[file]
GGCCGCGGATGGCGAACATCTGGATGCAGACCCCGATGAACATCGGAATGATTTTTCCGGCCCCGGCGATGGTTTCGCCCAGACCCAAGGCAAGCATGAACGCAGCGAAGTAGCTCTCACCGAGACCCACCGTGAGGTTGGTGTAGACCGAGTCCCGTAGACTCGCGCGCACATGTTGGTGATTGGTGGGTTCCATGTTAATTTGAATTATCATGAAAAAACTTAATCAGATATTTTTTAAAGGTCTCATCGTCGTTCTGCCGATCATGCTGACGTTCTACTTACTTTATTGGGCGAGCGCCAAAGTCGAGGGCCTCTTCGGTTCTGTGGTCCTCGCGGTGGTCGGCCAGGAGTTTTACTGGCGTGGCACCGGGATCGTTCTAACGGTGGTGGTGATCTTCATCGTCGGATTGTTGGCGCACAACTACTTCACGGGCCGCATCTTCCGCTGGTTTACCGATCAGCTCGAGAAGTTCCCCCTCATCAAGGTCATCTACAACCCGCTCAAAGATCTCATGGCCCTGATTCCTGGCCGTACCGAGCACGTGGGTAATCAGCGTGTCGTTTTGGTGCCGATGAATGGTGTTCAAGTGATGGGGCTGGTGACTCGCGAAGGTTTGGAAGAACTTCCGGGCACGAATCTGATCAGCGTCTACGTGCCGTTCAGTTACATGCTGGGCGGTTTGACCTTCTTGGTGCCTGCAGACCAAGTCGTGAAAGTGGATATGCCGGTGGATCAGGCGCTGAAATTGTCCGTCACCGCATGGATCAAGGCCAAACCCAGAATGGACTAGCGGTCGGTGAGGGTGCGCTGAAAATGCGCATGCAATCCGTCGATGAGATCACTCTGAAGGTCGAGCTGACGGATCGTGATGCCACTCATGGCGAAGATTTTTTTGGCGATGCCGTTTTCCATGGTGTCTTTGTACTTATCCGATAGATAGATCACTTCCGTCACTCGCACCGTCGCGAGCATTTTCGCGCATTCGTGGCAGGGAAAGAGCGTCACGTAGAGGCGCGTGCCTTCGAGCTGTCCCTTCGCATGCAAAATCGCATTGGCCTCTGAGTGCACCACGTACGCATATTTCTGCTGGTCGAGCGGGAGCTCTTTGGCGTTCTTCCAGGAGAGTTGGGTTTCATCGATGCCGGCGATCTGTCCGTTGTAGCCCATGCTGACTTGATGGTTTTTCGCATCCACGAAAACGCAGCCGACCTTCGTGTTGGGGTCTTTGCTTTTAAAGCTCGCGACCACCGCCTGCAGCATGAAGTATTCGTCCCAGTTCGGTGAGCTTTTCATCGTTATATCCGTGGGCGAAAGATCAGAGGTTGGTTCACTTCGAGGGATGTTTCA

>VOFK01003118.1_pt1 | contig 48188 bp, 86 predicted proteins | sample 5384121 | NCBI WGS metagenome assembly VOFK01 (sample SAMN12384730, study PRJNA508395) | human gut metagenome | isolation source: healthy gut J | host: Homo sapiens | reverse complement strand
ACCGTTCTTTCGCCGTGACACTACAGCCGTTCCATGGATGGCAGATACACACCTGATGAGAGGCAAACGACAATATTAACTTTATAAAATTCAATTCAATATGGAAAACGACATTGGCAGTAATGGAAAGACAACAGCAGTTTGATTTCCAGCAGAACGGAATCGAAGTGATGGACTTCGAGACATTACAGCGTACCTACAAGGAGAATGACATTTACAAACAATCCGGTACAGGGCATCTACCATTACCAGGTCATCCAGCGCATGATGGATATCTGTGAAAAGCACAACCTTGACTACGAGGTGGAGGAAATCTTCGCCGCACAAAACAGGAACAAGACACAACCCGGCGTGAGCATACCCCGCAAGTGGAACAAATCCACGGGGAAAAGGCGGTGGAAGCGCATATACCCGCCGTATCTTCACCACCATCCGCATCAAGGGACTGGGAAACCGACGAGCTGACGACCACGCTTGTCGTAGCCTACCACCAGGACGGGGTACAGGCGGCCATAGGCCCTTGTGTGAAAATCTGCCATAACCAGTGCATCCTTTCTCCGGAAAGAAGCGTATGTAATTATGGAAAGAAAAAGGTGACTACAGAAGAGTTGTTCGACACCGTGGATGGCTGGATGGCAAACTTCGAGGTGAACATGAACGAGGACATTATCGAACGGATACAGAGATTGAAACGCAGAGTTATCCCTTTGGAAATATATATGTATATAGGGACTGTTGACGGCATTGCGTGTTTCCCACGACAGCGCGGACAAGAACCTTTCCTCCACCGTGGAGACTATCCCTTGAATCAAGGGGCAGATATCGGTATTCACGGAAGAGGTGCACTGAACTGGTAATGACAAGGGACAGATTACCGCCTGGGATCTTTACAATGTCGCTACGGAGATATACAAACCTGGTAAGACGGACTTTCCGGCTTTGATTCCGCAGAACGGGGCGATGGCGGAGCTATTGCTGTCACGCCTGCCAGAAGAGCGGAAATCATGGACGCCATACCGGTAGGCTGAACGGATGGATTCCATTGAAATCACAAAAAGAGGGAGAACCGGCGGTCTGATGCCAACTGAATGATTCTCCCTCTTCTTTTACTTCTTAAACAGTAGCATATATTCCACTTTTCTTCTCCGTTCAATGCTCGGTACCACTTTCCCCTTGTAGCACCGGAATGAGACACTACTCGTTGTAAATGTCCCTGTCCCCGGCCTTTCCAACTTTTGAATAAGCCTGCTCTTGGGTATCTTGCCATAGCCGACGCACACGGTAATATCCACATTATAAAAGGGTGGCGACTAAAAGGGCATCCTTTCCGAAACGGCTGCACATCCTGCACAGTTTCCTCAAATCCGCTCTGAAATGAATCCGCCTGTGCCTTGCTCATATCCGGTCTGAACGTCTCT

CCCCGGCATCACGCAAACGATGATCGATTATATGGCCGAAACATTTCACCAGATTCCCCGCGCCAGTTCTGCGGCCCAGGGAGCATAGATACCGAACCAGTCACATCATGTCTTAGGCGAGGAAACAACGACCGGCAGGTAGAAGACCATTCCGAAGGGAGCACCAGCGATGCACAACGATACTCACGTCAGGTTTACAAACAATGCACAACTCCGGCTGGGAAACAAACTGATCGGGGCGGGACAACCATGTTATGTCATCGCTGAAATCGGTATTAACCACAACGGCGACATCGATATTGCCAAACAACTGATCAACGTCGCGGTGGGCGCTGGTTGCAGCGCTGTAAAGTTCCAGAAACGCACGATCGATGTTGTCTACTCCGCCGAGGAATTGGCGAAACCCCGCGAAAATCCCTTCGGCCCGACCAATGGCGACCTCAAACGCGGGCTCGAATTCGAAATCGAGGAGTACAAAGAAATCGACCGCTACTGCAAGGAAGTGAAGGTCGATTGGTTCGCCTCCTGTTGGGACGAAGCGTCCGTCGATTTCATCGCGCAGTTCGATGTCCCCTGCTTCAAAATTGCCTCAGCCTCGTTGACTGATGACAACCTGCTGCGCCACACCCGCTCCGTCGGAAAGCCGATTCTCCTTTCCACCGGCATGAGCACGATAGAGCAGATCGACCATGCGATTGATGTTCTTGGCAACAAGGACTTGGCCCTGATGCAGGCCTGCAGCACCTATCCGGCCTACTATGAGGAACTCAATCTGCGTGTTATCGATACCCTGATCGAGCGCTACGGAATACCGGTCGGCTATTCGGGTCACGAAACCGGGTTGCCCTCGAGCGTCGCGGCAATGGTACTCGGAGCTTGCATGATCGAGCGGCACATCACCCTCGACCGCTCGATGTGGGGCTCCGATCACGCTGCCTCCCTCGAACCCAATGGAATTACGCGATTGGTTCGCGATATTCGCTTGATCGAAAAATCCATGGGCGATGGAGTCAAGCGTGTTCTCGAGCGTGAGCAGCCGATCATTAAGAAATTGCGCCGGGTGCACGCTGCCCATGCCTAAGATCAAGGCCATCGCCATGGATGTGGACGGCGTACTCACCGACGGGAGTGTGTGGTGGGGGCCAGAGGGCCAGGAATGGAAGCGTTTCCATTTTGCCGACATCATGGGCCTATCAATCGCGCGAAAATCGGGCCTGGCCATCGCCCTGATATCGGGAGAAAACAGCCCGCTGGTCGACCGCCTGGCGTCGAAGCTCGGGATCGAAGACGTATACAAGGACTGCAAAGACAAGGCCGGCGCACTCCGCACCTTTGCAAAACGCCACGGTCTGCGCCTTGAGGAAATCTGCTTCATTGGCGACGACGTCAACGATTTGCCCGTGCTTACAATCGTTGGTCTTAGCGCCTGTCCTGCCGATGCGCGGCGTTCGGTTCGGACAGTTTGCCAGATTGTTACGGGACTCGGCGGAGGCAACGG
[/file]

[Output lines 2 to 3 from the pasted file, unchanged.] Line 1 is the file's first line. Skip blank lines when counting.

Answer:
>VOFK01003118.1_pt1 | contig 48188 bp, 86 predicted proteins | sample 5384121 | NCBI WGS metagenome assembly VOFK01 (sample SAMN12384730, study PRJNA508395) | human gut metagenome | isolation source: healthy gut J | host: Homo sapiens | reverse complement strand
ACCGTTCTTTCGCCGTGACACTACAGCCGTTCCATGGATGGCAGATACACACCTGATGAGAGGCAAACGACAATATTAACTTTATAAAATTCAATTCAATATGGAAAACGACATTGGCAGTAATGGAAAGACAACAGCAGTTTGATTTCCAGCAGAACGGAATCGAAGTGATGGACTTCGAGACATTACAGCGTACCTACAAGGAGAATGACATTTACAAACAATCCGGTACAGGGCATCTACCATTACCAGGTCATCCAGCGCATGATGGATATCTGTGAAAAGCACAACCTTGACTACGAGGTGGAGGAAATCTTCGCCGCACAAAACAGGAACAAGACACAACCCGGCGTGAGCATACCCCGCAAGTGGAACAAATCCACGGGGAAAAGGCGGTGGAAGCGCATATACCCGCCGTATCTTCACCACCATCCGCATCAAGGGACTGGGAAACCGACGAGCTGACGACCACGCTTGTCGTAGCCTACCACCAGGACGGGGTACAGGCGGCCATAGGCCCTTGTGTGAAAATCTGCCATAACCAGTGCATCCTTTCTCCGGAAAGAAGCGTATGTAATTATGGAAAGAAAAAGGTGACTACAGAAGAGTTGTTCGACACCGTGGATGGCTGGATGGCAAACTTCGAGGTGAACATGAACGAGGACATTATCGAACGGATACAGAGATTGAAACGCAGAGTTATCCCTTTGGAAATATATATGTATATAGGGACTGTTGACGGCATTGCGTGTTTCCCACGACAGCGCGGACAAGAACCTTTCCTCCACCGTGGAGACTATCCCTTGAATCAAGGGGCAGATATCGGTATTCACGGAAGAGGTGCACTGAACTGGTAATGACAAGGGACAGATTACCGCCTGGGATCTTTACAATGTCGCTACGGAGATATACAAACCTGGTAAGACGGACTTTCCGGCTTTGATTCCGCAGAACGGGGCGATGGCGGAGCTATTGCTGTCACGCCTGCCAGAAGAGCGGAAATCATGGACGCCATACCGGTAGGCTGAACGGATGGATTCCATTGAAATCACAAAAAGAGGGAGAACCGGCGGTCTGATGCCAACTGAATGATTCTCCCTCTTCTTTTACTTCTTAAACAGTAGCATATATTCCACTTTTCTTCTCCGTTCAATGCTCGGTACCACTTTCCCCTTGTAGCACCGGAATGAGACACTACTCGTTGTAAATGTCCCTGTCCCCGGCCTTTCCAACTTTTGAATAAGCCTGCTCTTGGGTATCTTGCCATAGCCGACGCACACGGTAATATCCACATTATAAAAGGGTGGCGACTAAAAGGGCATCCTTTCCGAAACGGCTGCACATCCTGCACAGTTTCCTCAAATCCGCTCTGAAATGAATCCGCCTGTGCCTTGCTCATATCCGGTCTGAACGTCTCT